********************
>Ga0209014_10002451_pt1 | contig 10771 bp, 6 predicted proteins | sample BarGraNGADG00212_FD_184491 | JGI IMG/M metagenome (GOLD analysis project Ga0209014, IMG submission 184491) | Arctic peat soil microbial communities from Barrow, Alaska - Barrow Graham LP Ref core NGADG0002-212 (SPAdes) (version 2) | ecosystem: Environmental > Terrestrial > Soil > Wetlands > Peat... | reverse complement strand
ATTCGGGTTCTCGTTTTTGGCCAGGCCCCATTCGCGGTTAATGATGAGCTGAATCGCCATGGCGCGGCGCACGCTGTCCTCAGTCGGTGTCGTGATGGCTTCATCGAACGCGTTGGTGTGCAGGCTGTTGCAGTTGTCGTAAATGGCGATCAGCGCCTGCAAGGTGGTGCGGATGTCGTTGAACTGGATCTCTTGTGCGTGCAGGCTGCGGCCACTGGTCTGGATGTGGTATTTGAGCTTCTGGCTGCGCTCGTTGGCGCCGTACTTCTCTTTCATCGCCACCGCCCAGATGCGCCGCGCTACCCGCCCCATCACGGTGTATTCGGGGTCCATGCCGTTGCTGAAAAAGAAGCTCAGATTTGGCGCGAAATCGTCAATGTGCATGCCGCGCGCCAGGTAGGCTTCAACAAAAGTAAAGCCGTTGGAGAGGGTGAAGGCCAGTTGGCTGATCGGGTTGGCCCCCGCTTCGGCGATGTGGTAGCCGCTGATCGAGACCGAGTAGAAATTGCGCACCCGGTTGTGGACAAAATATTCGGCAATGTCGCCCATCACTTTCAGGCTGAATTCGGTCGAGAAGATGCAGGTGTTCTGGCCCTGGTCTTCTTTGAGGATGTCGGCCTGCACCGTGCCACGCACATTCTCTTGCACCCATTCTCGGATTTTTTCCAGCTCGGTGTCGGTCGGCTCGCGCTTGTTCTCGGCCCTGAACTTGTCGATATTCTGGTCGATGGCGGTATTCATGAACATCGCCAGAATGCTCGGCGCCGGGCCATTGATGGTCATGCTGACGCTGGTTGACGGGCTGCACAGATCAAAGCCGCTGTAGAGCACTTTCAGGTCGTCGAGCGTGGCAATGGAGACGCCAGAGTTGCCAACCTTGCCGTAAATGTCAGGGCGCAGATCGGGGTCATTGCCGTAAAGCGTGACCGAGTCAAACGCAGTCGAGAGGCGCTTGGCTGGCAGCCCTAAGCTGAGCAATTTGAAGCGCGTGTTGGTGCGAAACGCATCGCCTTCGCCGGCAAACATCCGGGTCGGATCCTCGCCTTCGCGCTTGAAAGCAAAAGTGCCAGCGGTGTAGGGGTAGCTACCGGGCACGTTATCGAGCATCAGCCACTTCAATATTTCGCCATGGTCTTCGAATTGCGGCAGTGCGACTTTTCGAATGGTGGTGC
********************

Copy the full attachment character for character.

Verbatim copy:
>Ga0209014_10002451_pt1 | contig 10771 bp, 6 predicted proteins | sample BarGraNGADG00212_FD_184491 | JGI IMG/M metagenome (GOLD analysis project Ga0209014, IMG submission 184491) | Arctic peat soil microbial communities from Barrow, Alaska - Barrow Graham LP Ref core NGADG0002-212 (SPAdes) (version 2) | ecosystem: Environmental > Terrestrial > Soil > Wetlands > Peat... | reverse complement strand
ATTCGGGTTCTCGTTTTTGGCCAGGCCCCATTCGCGGTTAATGATGAGCTGAATCGCCATGGCGCGGCGCACGCTGTCCTCAGTCGGTGTCGTGATGGCTTCATCGAACGCGTTGGTGTGCAGGCTGTTGCAGTTGTCGTAAATGGCGATCAGCGCCTGCAAGGTGGTGCGGATGTCGTTGAACTGGATCTCTTGTGCGTGCAGGCTGCGGCCACTGGTCTGGATGTGGTATTTGAGCTTCTGGCTGCGCTCGTTGGCGCCGTACTTCTCTTTCATCGCCACCGCCCAGATGCGCCGCGCTACCCGCCCCATCACGGTGTATTCGGGGTCCATGCCGTTGCTGAAAAAGAAGCTCAGATTTGGCGCGAAATCGTCAATGTGCATGCCGCGCGCCAGGTAGGCTTCAACAAAAGTAAAGCCGTTGGAGAGGGTGAAGGCCAGTTGGCTGATCGGGTTGGCCCCCGCTTCGGCGATGTGGTAGCCGCTGATCGAGACCGAGTAGAAATTGCGCACCCGGTTGTGGACAAAATATTCGGCAATGTCGCCCATCACTTTCAGGCTGAATTCGGTCGAGAAGATGCAGGTGTTCTGGCCCTGGTCTTCTTTGAGGATGTCGGCCTGCACCGTGCCACGCACATTCTCTTGCACCCATTCTCGGATTTTTTCCAGCTCGGTGTCGGTCGGCTCGCGCTTGTTCTCGGCCCTGAACTTGTCGATATTCTGGTCGATGGCGGTATTCATGAACATCGCCAGAATGCTCGGCGCCGGGCCATTGATGGTCATGCTGACGCTGGTTGACGGGCTGCACAGATCAAAGCCGCTGTAGAGCACTTTCAGGTCGTCGAGCGTGGCAATGGAGACGCCAGAGTTGCCAACCTTGCCGTAAATGTCAGGGCGCAGATCGGGGTCATTGCCGTAAAGCGTGACCGAGTCAAACGCAGTCGAGAGGCGCTTGGCTGGCAGCCCTAAGCTGAGCAATTTGAAGCGCGTGTTGGTGCGAAACGCATCGCCTTCGCCGGCAAACATCCGGGTCGGATCCTCGCCTTCGCGCTTGAAAGCAAAAGTGCCAGCGGTGTAGGGGTAGCTACCGGGCACGTTATCGAGCATCAGCCACTTCAATATTTCGCCATGGTCTTCGAATTGCGGCAGTGCGACTTTTCGAATGGTGGTGC